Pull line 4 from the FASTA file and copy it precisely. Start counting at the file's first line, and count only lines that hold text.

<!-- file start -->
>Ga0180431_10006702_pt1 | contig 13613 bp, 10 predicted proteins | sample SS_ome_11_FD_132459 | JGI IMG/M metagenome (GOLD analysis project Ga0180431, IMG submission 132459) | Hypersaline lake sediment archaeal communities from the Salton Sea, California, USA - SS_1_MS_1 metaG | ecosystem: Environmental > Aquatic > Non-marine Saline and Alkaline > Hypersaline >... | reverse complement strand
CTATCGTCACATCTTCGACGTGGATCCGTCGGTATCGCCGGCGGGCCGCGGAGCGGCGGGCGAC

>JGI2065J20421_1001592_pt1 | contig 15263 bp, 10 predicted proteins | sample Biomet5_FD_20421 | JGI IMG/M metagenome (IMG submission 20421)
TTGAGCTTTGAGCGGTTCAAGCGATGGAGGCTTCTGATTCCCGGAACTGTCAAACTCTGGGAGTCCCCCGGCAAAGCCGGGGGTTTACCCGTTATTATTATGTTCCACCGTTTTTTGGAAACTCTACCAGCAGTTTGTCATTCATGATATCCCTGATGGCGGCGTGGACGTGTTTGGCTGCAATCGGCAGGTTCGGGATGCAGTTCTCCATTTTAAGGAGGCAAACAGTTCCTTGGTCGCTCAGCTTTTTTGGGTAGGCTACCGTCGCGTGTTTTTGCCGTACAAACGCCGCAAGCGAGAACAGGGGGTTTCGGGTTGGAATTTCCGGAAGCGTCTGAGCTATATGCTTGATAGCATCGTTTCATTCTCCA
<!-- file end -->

TTGAGCTTTGAGCGGTTCAAGCGATGGAGGCTTCTGATTCCCGGAACTGTCAAACTCTGGGAGTCCCCCGGCAAAGCCGGGGGTTTACCCGTTATTATTATGTTCCACCGTTTTTTGGAAACTCTACCAGCAGTTTGTCATTCATGATATCCCTGATGGCGGCGTGGACGTGTTTGGCTGCAATCGGCAGGTTCGGGATGCAGTTCTCCATTTTAAGGAGGCAAACAGTTCCTTGGTCGCTCAGCTTTTTTGGGTAGGCTACCGTCGCGTGTTTTTGCCGTACAAACGCCGCAAGCGAGAACAGGGGGTTTCGGGTTGGAATTTCCGGAAGCGTCTGAGCTATATGCTTGATAGCATCGTTTCATTCTCCA